If every employee hits their goals, will your organization execute its strategy?

“If every employee hits their goals, will your organization execute its strategy?”

That was the key question in today’s webinar by Donald Sull from MIT’s Sloan School of Management. It’s an incredible insight, as collectively we’ve all embraced goal-setting in the 100 years or so since General Motors popularized the idea.

But does it work? Is there enough transparency corporately to ensure that each contributors goals are in line with the overall strategy, and that if all the individual goals are met that the executive strategy would actually be executed?

Goals have been SMART (Specific, Measurable, Attainable, Realistic, Timely). Dr Sull et. al. present FAST (Frequently Discussed, Ambitious, Specific, Transparent). FAST goals seem more suited to today’s fast-paced high-tech world. They provide the agility needed for organizations to thrive.

Specific and Measurable are redundant, and together lead to Specific.

Attainable and Realistic are redundant, and perhaps wrong, and are replaced with Ambitious.

Timely is modified slightly to become Frequently Discussed, allowing the freedom for the goals to evolve as the needs evolve.

Transparent is missing from SMART, and helps to ensure individual alignment with the big picture.

FAST (Frequently discussed, Ambitious, Specific, Transparent) deserves more attention as businesses struggle to keep pace with innovation.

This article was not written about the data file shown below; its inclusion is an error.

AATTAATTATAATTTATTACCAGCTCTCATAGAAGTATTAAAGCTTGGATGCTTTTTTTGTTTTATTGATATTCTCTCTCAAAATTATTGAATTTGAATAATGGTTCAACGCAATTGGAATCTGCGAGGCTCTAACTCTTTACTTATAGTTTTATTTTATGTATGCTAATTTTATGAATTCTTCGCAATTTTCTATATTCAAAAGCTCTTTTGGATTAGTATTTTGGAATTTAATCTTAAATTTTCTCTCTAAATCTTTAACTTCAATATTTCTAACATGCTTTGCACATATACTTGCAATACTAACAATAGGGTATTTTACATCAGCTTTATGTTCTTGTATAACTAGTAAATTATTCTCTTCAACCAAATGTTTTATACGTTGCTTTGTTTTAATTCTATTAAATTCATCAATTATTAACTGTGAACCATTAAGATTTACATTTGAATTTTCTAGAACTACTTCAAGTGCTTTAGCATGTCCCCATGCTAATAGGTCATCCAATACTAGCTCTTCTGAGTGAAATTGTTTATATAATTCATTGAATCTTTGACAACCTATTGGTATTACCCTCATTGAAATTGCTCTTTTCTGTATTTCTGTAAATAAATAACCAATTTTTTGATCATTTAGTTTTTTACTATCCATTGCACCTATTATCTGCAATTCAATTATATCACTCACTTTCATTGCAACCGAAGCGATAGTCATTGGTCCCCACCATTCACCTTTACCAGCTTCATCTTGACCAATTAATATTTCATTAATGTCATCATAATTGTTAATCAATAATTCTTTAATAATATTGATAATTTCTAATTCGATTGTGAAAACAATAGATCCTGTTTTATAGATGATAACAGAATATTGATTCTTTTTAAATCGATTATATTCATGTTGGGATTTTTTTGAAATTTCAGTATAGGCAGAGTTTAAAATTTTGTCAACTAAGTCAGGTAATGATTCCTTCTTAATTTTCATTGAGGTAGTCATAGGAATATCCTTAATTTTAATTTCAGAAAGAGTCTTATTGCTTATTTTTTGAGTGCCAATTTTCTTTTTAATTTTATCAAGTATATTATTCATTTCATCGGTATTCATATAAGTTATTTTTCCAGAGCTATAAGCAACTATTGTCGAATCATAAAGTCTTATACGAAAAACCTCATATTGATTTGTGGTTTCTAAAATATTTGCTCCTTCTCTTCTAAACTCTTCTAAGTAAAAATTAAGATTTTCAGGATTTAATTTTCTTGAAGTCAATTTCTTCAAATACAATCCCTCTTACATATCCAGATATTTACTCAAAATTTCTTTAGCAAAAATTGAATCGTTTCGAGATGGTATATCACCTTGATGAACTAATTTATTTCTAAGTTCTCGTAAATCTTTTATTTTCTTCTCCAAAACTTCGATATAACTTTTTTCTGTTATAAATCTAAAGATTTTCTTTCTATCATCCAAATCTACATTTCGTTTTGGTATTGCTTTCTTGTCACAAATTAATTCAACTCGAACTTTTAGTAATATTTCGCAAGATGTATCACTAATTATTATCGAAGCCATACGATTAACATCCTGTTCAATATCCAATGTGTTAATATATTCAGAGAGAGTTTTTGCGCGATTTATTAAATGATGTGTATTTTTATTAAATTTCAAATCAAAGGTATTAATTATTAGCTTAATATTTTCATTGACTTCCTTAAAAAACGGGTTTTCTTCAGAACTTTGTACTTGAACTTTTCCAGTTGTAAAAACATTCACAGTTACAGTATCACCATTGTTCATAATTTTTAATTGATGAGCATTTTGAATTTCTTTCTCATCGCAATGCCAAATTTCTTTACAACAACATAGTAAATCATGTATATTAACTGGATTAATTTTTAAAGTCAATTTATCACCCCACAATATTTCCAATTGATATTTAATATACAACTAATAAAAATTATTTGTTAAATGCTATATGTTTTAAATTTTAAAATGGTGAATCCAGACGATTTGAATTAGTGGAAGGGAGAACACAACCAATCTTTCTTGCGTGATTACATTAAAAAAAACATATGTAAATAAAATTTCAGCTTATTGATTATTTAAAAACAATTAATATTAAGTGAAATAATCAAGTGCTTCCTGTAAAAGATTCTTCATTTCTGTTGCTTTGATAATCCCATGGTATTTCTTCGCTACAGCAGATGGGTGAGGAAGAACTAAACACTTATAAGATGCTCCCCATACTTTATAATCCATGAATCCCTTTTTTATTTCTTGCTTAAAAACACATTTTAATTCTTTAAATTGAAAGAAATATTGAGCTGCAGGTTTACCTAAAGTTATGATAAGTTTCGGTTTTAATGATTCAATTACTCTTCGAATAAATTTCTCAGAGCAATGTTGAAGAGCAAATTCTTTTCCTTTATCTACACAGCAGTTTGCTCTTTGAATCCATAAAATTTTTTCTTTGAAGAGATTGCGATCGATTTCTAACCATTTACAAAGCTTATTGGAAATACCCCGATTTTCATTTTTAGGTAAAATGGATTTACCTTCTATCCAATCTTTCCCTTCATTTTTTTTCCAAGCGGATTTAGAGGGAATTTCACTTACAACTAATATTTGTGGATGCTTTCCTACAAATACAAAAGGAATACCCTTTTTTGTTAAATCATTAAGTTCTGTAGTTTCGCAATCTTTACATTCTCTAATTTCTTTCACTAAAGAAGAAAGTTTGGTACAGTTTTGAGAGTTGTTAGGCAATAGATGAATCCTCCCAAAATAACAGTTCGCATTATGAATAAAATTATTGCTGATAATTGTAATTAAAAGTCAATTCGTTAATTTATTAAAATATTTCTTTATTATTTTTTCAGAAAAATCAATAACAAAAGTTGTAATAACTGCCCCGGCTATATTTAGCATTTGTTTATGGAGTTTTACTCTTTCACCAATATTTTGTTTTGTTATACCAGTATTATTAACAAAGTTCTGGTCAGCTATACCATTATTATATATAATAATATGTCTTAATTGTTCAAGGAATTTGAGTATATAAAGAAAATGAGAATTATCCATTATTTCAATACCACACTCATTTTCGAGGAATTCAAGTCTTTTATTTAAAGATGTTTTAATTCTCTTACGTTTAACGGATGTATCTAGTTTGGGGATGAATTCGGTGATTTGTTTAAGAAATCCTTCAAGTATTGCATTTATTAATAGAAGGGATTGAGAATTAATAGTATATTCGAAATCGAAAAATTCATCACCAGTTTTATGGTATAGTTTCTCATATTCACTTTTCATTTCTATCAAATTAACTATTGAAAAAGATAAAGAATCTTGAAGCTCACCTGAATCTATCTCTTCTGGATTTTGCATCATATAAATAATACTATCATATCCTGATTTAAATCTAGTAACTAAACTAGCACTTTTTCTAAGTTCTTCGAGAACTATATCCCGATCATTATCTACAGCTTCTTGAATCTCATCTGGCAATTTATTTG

Check out more at https://sloanreview.mit.edu/article/with-goals-fast-beats-smart/ and http://www.donsull.com/

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R and Python Together

Excited about the recent announcement of https://github.com/rstudio/reticulate, which allows R and Python to be used together, and especially about how that can enable Shiny dashboards to be created with Python. Tutorial at https://rviews.rstudio.com/2018/04/17/reticulated-shiny/

AI in Your Analytics Tool

AI is fascinating, but most organizations don’t have the magnitude of data or the skills to effectively leverage it.

Watching Qlik’s Qonnections 2018 keynote yesterday opened my eyes to a new application of ai. Qlik claimed that Qonnections was the largest data analytics conference in the world. Not sure about that one, but their existing 45,000 customers is hard to argue. Their CEO make some interesting claims, that 10 of the 10 largest pharma companies use Qlik, along with an impressive list of the top 10 companies across several leading industries.

The progression is always like this: data -> analytics -> insights. I’ve heard it many ways from many suppliers, but the two biggest hurdles with data are always the same. Gathering high-quality data is difficult. There are lots of tools for display once clean data is available. Regardless of the quality of the tools, deriving actionable insights is tricky.

It all starts with data literacy and a data-centric culture.